There are some limitations: It is not possible to retrieve messages from the cellular phone from the computer, and the application only supports standard SMS. Flash SMS and MMS are not supported. Other data such as ring tones and logos are not supported. Multiple SMS sending is not allowed.

[ Update: Time For New Palms Again? ]

 From the rumour mill, here's a report on the next line of Palms. These guys are on fire. The Tungsten E will have a sleek metal finish, and looks like a cross between the m515 and Zire 71. It will have separate power and mini USB cable connections for syncing, similar to the original Zire. It may retail for $199 USD. The Zire 21 is a possible replacement or update to the popular original Zire handheld. The Tungsten T3 will have a large 320x480 pixel high res+ screen. The screen has portrait/landsape rotation and a software provision for lefthanders when viewing landscape ie. rotate left or right from portrait.
 
The new handhelds are expected to be announced on October 1st. This would agree with previous information from a large electronic retailers inventory database.

September 2, 2003
[ News: My Worst Month Ever ]

 Don't get me started on what kind of month it has been for viruses. And it's still happening. Sophos, an anti-virus provider, today announced its monthly countdown of the ten most frequently occurring viruses and hoaxes as compiled by Sophos.
 
For August 2003, the chart is as follows, with the most frequently occurring virus at number one:
  
  1.  W32/Sobig-F        (Sobig variant)     37.6%   New Entry
  2.  W32/Blaster-A      (Blaster worm)      18.8%   New Entry
  3.  W32/Nachi-A        (Nachi worm)         5.5%   New Entry
  4.  W32/Mimail-A       (Mimail worm)        5.3%   New Entry
  5.  W32/Yaha-P         (Yaha variant)       2.1%
  6.  W32/Klez-H         (Klez variant)       1.3%   19 months in chart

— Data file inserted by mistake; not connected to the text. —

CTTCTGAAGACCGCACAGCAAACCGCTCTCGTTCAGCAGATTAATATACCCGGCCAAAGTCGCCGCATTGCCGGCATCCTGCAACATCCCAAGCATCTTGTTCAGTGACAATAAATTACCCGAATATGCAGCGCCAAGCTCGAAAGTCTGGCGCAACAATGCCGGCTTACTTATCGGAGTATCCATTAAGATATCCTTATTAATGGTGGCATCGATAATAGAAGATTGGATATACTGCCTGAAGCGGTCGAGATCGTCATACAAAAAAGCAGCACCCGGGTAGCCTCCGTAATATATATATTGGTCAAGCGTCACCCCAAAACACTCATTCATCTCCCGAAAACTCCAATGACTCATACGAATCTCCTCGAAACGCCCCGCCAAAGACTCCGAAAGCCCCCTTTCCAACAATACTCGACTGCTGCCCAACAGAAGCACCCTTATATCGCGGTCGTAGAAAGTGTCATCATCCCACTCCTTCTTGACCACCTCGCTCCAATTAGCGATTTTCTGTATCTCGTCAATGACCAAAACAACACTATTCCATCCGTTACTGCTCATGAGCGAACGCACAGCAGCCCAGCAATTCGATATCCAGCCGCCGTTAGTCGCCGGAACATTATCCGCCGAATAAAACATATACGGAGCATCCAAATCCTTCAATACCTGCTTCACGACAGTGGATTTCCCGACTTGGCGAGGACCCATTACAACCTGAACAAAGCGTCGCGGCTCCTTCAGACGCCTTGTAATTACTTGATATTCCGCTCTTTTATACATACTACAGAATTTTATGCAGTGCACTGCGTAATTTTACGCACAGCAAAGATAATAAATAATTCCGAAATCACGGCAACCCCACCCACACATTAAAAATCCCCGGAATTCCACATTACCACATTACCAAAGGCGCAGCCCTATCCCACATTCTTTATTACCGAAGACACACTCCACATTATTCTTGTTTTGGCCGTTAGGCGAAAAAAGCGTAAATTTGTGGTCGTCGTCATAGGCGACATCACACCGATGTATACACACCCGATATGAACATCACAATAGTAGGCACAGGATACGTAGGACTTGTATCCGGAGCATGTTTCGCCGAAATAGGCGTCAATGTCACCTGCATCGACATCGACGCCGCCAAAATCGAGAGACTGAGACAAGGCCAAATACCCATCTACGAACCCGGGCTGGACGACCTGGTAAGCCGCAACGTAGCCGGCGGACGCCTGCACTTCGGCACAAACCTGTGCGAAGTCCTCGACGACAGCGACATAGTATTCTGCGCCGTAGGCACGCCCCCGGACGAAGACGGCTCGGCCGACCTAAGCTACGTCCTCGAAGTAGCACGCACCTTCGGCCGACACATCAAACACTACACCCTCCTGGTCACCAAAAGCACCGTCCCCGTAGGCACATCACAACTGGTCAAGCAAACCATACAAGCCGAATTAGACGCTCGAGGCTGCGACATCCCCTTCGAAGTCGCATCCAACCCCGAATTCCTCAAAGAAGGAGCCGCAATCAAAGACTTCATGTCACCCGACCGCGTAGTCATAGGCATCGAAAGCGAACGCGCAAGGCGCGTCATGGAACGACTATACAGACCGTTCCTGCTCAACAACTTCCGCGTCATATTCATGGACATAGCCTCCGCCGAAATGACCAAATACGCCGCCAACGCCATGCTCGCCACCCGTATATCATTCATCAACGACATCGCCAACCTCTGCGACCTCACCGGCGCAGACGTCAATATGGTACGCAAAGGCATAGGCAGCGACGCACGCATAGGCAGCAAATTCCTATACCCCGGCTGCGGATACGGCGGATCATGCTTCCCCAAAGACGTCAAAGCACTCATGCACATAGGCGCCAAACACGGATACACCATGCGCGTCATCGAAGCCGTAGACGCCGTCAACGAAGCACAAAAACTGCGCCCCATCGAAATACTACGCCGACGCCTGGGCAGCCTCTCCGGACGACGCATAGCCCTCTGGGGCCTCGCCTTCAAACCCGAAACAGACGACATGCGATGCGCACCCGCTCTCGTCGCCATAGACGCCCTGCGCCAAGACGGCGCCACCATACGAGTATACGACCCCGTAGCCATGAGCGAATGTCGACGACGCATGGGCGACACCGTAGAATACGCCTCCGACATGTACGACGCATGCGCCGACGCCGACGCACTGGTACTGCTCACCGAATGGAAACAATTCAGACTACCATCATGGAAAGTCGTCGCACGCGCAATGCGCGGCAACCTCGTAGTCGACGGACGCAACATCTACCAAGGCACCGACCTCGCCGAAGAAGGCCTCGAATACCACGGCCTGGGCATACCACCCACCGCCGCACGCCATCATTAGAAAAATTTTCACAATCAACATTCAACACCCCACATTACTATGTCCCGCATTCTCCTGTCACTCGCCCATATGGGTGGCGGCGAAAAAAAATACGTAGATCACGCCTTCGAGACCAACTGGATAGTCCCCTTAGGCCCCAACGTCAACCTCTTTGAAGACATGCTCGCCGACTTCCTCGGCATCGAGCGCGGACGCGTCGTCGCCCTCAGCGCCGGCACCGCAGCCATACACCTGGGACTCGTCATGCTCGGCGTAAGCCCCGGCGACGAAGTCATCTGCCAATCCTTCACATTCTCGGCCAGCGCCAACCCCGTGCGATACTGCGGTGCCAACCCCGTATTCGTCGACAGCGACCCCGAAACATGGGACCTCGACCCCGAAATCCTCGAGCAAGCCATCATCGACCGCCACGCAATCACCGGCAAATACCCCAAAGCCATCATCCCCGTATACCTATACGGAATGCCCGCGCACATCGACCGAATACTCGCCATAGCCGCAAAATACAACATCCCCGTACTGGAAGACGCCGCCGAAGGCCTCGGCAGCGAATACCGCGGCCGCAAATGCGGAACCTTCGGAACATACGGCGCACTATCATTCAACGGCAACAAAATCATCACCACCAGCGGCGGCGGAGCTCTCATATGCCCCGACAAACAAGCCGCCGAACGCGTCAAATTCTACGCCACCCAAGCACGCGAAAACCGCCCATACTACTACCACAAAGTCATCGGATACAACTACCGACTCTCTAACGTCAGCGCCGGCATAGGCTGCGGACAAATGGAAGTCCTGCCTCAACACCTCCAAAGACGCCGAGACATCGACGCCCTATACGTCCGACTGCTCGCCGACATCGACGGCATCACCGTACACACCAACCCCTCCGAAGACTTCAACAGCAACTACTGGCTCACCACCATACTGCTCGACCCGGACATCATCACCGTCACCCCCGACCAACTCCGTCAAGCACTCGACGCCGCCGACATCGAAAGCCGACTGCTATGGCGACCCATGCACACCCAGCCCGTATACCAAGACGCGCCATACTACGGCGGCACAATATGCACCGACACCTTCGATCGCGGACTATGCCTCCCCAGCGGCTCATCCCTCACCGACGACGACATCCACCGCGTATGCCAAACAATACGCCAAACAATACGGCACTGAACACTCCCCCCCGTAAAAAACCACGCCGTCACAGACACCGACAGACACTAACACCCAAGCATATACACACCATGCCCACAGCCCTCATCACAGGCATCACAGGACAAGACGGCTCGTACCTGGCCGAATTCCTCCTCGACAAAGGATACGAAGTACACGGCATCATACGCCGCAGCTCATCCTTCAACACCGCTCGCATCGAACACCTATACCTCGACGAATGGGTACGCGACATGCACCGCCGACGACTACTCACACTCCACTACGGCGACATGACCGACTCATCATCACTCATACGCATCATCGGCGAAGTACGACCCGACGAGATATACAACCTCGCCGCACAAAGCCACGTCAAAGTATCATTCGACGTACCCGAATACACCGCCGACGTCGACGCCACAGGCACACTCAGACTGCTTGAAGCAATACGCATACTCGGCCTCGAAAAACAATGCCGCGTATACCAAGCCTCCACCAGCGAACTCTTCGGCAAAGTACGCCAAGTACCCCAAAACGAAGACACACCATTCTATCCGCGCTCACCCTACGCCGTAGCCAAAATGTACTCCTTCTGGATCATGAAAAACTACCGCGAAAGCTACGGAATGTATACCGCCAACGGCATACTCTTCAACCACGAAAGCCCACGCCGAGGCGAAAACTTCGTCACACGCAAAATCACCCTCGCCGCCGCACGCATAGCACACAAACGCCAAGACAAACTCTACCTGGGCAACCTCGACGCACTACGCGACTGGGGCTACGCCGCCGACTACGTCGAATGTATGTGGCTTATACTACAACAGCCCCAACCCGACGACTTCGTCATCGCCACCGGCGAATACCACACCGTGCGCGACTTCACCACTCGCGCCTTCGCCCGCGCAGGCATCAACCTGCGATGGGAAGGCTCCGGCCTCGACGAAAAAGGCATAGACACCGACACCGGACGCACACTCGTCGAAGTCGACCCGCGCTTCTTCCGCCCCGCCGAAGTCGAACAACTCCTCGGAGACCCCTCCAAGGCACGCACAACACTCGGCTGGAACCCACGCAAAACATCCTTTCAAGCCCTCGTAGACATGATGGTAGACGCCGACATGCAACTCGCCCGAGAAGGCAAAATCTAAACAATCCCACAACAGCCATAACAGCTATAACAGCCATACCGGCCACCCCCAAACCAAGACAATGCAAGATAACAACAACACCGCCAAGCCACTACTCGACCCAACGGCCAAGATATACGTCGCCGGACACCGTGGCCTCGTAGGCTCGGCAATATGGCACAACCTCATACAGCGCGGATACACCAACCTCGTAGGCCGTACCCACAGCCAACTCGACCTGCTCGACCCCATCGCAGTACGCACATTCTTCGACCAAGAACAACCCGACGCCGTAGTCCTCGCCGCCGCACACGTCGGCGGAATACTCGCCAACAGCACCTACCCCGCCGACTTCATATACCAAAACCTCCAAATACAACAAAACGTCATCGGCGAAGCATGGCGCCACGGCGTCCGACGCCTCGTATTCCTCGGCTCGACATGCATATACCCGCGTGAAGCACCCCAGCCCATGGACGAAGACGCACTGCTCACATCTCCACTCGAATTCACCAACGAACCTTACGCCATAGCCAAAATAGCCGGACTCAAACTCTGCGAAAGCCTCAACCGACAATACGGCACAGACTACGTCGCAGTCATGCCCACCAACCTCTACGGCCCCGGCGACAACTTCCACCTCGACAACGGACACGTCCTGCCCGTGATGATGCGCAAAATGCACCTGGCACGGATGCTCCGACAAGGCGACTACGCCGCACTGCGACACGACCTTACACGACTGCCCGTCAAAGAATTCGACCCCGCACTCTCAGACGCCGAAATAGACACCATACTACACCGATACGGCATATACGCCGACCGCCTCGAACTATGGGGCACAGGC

7.  W32/Bugbear-B      (Bugbear variant)    1.1%
  8.  W32/Yaha-E         (Yaha variant)       0.8%
  9.  W32/Dumaru-A       (Dumaru virus)       0.6%   New Entry
  10. W32/Sobig-A        (Sobig worm)         0.3%
 
  Others: 26.6%
 
"August 2003 will be remembered as one of the worst months in the history of computer security. A series of different viruses have bombarded computer systems around the globe, culminating in the newest member of the Sobig family, which swamped Internet email traffic and took the top position in the chart. The top four viruses are all new entries -- any of which would have been number one in a normal month," said Chris Belthoff, senior security analyst at Sophos, Inc.

[ News: There's Big Money In Bugs ]

 Just in case you were worried that the people you pay to protect you from worms and viruses may not have much incentive to stamp out the pesky bugs too successfully, here's a new report from IDC, an IT market intelligence and advisory firm, that says the worldwide antivirus software made $2.2 billion last year -- 31% more than 2001. IDC believes growth will continue over the next five years, reaching $4.4 billion in 2007, as protection against virus and worm attacks remains a top priority for corporations and greater awareness fuels consumer spending.
 
Now of course I'm not saying that these guys are making the viruses and worms. But I do think there's got to be a better way to stop viruses than all this subscription-to-updates stuff. Thoughts anyone?

[ News: Barcodes Fight Back ]

 I love this idea. The New York Times reports that James Patten, a graduate student in the Massachusetts Institute of Technology's Media Lab, has come up with a digital tool that can scan the bar code printed on nearly any product, and indicate whether its corporate pedigree is blemished. The Corporate Fallout Detector "combines a bar-code reader with an internal database of pollution complaints and ethics violations packed in a casing resembling a cold-war-era Geiger counter".
 
Marc Smith, a research sociologist at Microsoft, has meanwhile "been developing a similar device, combining a bar-code scanner, a hand-held computer and wireless Internet access. In a grocery store near a cafe that was promoting a Wi-Fi hot spot, he tested a box of cereal by scanning the bar code and letting the computer nose around on the Internet. It turned out that the cereal had been recalled because its label failed to mention the presence of nuts, a potential hazard to people with allergies."
 
Both great ideas, but why stop there. You could use barcodes -- or their more powerful successors, RFID tags -- to hook up with data such as other consumer comments, cheaper products elsewhere, or whatever. Suddenly the tags and barcodes that empower retailers may end up empowering the consumer...

[ I'm Not Saying Worms Are A Good Idea But... ]